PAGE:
“There are serious crimes out there, and here resources are being used on misdemeanor voting fraud when resources are not being allocated to voter suppression or just to other more serious crimes in general,” she said.
“There are serious crimes out there, and here resources are being used on misdemeanor voting fraud when resources are not being allocated to voter suppression or just to other more serious crimes in general.”
Yet Higdon, the Trump-appointed federal prosecutor whose office oversaw the case, earned high praise from a group of congressional Republicans this week, who wrote a letter to Attorney General Jeff Sessions praising Higdon’s action against immigrants who voted in the U.S. illegally.
“The work by Mr. Higdon should be admired and duplicated across the nation; even just one illegal vote by a noncitizen violates the rights and privileges of each lawful American voter,” the letter read. The Republican lawmakers urged Sessions to “dedicate all resources reasonable and necessary to protect our ballots from fraud or other illegality.”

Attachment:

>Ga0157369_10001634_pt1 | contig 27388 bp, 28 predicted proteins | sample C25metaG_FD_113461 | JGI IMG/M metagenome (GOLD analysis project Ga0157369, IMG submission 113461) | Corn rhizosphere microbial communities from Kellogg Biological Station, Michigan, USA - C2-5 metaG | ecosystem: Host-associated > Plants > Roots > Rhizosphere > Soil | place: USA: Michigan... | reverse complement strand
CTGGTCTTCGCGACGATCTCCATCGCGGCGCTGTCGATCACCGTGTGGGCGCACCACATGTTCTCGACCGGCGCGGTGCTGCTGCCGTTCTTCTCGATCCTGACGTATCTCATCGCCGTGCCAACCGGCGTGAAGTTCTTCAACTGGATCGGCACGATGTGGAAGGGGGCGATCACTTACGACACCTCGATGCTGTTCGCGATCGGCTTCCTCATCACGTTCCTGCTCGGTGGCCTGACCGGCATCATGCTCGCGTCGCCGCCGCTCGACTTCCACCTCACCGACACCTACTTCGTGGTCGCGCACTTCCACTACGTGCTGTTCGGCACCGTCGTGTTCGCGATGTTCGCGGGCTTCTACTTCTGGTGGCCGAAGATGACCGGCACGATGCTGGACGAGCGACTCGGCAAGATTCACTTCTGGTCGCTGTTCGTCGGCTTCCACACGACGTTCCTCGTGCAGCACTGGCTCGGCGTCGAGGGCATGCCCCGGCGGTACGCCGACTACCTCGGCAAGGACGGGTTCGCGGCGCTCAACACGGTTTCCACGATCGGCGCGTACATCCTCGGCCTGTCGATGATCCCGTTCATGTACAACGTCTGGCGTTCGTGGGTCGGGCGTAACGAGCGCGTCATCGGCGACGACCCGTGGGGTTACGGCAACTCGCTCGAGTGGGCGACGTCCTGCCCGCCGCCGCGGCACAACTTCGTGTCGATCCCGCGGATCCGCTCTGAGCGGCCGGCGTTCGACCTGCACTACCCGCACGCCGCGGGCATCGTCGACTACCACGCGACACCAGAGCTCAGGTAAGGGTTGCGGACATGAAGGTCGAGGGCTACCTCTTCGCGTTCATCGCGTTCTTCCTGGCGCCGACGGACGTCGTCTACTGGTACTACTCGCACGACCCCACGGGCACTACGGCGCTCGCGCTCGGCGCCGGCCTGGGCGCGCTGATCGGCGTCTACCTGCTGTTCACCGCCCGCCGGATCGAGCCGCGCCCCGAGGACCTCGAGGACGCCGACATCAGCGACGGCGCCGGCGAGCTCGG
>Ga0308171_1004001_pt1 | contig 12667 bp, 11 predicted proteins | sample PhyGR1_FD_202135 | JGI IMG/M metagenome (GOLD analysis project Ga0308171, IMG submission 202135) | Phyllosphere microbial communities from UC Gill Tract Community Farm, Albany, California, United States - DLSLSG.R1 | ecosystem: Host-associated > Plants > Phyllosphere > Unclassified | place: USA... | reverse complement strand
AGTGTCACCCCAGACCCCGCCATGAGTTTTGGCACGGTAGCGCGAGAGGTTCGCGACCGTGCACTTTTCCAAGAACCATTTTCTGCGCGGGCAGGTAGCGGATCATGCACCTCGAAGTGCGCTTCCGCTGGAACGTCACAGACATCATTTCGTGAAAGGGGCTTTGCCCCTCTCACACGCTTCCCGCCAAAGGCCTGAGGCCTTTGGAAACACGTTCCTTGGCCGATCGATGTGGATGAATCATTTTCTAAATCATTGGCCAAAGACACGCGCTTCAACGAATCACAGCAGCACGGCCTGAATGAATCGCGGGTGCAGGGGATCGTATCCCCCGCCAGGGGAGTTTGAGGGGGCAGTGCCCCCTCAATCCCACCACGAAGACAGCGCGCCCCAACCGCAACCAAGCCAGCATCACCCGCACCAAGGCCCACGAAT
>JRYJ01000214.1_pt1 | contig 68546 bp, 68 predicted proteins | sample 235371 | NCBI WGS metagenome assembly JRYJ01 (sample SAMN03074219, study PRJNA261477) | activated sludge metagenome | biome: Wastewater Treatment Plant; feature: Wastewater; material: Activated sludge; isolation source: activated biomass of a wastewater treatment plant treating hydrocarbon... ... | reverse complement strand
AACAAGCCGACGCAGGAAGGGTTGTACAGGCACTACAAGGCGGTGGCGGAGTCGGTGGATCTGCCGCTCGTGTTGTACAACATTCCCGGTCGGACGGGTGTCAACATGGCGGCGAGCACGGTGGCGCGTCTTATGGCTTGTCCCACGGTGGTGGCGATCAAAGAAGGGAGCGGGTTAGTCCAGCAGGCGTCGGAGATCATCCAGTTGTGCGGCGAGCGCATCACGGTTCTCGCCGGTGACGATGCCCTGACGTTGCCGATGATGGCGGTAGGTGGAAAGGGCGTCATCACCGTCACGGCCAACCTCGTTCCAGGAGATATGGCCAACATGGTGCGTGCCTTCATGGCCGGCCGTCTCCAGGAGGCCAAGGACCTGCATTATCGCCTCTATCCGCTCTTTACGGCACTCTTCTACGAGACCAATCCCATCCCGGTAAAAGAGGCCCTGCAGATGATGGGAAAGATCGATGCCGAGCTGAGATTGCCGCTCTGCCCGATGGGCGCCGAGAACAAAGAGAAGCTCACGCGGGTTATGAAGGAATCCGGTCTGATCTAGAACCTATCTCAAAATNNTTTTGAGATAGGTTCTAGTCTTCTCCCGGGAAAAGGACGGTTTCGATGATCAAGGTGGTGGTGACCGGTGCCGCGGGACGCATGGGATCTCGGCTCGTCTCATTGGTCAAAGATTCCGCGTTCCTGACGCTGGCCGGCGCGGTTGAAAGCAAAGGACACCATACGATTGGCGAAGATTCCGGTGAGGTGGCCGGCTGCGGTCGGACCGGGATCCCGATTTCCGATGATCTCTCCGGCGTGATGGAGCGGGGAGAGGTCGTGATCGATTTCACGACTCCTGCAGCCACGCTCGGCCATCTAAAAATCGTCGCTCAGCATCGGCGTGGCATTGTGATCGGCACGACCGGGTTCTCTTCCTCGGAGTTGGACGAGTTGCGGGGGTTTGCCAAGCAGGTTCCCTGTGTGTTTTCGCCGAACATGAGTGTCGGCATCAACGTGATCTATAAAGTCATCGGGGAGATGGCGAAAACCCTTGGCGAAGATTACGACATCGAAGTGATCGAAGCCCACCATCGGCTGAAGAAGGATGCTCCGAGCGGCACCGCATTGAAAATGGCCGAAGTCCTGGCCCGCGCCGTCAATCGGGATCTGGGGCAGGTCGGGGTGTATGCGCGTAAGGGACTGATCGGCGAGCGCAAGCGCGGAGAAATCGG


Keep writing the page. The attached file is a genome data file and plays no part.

Trump has falsely claimed that millions of people illegally voted in the 2016 election, a wildly inaccurate claim that nearly half of all Republicans believe. As Boyle referenced at Cannizzaro’s sentencing, nearly 5 million people voted in North Carolina in 2016.
But Assistant U.S. Attorney Gabriel Diaz, the federal prosecutor representing the U.S. government at sentencing, told Boyle that an investigation by the North Carolina State Board of Elections had “determined approximately 140 individuals who were not eligible to vote did vote” in 2016.
Diaz told the court that he believed the state board of elections had cross-referenced its information with information in the North Carolina Division of Motor Vehicles.